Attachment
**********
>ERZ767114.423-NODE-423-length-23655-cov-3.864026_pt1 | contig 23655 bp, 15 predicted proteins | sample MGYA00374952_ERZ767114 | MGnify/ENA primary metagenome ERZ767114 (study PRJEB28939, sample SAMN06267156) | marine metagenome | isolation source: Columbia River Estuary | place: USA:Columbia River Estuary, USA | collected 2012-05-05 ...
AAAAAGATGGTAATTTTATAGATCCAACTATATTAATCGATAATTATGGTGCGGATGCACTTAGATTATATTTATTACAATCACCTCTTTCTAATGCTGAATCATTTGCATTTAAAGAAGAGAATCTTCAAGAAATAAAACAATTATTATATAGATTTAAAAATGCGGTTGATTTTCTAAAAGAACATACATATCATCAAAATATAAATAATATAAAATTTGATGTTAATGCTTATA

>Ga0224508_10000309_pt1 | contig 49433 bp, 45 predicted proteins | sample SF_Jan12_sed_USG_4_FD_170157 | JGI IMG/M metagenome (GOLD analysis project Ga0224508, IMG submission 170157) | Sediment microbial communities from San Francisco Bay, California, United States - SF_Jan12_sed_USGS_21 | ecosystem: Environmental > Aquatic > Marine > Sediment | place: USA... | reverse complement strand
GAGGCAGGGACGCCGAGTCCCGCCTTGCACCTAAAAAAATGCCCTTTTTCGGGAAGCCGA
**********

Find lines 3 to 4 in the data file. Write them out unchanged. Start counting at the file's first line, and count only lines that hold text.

>Ga0224508_10000309_pt1 | contig 49433 bp, 45 predicted proteins | sample SF_Jan12_sed_USG_4_FD_170157 | JGI IMG/M metagenome (GOLD analysis project Ga0224508, IMG submission 170157) | Sediment microbial communities from San Francisco Bay, California, United States - SF_Jan12_sed_USGS_21 | ecosystem: Environmental > Aquatic > Marine > Sediment | place: USA... | reverse complement strand
GAGGCAGGGACGCCGAGTCCCGCCTTGCACCTAAAAAAATGCCCTTTTTCGGGAAGCCGA